According to the MLton documentation:
Standard ML requires types to be defined before they are used. [link]
Not all implementations enforce this requirement (for example, SML/NJ doesn't), but the above-linked page makes a good case for why it might be needed for soundness (depending on how the implementation handles the value restriction), and it accords with some of the commentary in the Definition:
Although not assumed in our definitions, it is intended that every context C = T, U, E has the property that tynames E ⊆ T. Thus T may be thought of, loosely, as containing all type names which "have been generated". […] Of course, remarks about what "has been generated" are not precise in terms of the semantic rules. But the following precise result may easily be demonstrated:
Let S be a sentence T, U, E ⊢ phrase ⇒ A such that tynames E ⊆ T, and let S′ be a sentence T′, U′, E′ ⊢ phrase′ ⇒ A′ occurring in a proof of S; then also tynames E′ ⊆ T′.
But I'm doubly confused by this.
Firstly — the above theorem seems backward. If I correctly understand the phrase "occurring in a proof of S", then this seems to mean (by contrapositive) "once you have a context that violates the intention that tynames E ⊆ T, all subsequent contexts will also violate that intention". Even if that's true, it seems that it would be much more useful and meaningful to assert the converse, namely, "if all contexts so far conform to the intention that tynames E ⊆ T, then any subsequently inferable context will also conform to that intention". No?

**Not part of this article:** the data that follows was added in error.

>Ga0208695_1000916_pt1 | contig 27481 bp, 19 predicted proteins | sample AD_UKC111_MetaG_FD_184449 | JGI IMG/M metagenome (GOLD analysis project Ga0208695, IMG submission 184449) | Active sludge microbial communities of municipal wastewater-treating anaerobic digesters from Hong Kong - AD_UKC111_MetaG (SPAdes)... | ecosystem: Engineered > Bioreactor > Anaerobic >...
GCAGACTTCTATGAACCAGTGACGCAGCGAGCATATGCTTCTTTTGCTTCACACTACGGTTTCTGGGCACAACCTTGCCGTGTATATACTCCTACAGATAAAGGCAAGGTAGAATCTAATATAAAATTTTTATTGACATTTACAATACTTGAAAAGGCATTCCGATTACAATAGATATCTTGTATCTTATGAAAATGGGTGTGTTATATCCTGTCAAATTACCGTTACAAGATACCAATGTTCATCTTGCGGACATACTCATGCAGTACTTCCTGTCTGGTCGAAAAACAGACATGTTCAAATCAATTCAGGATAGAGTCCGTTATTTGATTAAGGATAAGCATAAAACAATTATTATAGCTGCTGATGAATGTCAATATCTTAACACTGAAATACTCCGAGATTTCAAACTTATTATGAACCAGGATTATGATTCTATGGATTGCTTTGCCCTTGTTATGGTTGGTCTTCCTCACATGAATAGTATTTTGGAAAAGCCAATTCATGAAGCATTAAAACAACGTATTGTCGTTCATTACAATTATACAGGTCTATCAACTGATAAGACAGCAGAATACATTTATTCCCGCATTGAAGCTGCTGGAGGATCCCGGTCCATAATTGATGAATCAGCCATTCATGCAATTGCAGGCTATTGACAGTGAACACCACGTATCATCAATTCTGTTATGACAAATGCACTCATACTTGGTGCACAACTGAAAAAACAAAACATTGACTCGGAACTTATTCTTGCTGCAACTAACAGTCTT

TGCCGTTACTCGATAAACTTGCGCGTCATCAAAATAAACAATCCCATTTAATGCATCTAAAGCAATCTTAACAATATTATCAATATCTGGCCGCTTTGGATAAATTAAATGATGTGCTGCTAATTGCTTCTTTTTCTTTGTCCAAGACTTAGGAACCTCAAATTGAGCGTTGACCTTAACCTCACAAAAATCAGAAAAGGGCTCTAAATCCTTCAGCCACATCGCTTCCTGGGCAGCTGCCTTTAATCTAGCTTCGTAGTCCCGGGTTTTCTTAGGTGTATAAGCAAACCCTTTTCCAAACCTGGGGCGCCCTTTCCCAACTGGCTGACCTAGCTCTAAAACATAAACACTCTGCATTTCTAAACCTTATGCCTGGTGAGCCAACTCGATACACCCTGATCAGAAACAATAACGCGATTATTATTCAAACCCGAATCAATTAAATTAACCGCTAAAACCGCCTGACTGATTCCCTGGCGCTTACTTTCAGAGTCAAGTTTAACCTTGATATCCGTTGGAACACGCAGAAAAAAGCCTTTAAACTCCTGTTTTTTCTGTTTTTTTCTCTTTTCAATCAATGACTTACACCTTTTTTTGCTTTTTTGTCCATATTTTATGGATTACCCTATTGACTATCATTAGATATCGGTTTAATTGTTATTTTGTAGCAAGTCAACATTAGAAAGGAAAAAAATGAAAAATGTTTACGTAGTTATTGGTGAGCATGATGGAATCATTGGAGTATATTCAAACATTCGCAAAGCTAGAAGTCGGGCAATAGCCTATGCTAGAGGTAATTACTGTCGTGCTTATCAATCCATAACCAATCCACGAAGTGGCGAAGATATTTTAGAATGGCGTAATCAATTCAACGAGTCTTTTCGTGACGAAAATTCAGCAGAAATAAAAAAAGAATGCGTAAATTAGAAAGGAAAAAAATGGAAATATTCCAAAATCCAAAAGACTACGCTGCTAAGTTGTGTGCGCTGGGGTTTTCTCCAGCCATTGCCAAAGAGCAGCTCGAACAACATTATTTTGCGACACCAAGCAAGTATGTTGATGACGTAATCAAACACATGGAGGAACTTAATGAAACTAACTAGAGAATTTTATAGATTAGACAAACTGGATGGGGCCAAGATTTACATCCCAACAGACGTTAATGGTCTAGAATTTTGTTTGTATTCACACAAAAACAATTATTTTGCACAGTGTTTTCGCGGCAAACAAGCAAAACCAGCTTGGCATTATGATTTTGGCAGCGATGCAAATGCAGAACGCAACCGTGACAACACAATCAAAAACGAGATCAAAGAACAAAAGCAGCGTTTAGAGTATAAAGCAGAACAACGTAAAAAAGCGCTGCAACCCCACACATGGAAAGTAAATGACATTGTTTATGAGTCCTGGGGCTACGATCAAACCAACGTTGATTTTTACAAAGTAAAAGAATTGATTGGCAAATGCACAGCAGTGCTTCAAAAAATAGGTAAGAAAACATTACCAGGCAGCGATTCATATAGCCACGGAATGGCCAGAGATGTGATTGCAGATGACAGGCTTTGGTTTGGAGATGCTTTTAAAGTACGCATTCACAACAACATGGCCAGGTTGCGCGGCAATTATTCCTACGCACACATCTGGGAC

Secondly — neither MLton's statement nor the Definition's statement actually seems to be supported by the inference rules (or the "Further Restrictions" that follow them). A few inference rules have "tynames τ ⊆ T of C" or "tynames VE ⊆ T of C" as a side-condition, but none of those rules is needed for this program (given in the above-linked documentation):
val r = ref NONE datatype t = A | B val () = r := SOME A
(Specifically: rule (4) has to do with
let, rule (14) with
=>, and rule (26) with
rec. None of those is used in this program.)
And coming at it from the other direction, rule (17), which covers
datatype declarations, requires only that the generated type names not be in T of C; so it doesn't prevent the generation of a type name used in the existing value environment (except insofar as it's already true that tynames VE ⊆ T of C).
I feel like I'm probably missing something pretty basic here, but I have no idea what it could be!